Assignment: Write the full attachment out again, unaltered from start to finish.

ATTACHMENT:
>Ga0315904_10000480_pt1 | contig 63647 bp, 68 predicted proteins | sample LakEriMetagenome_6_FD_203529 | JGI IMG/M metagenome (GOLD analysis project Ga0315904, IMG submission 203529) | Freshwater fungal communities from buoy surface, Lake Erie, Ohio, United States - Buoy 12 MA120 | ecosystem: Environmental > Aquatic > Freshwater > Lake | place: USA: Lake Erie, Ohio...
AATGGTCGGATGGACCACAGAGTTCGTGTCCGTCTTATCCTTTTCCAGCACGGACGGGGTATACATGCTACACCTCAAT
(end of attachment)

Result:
>Ga0315904_10000480_pt1 | contig 63647 bp, 68 predicted proteins | sample LakEriMetagenome_6_FD_203529 | JGI IMG/M metagenome (GOLD analysis project Ga0315904, IMG submission 203529) | Freshwater fungal communities from buoy surface, Lake Erie, Ohio, United States - Buoy 12 MA120 | ecosystem: Environmental > Aquatic > Freshwater > Lake | place: USA: Lake Erie, Ohio...
AATGGTCGGATGGACCACAGAGTTCGTGTCCGTCTTATCCTTTTCCAGCACGGACGGGGTATACATGCTACACCTCAAT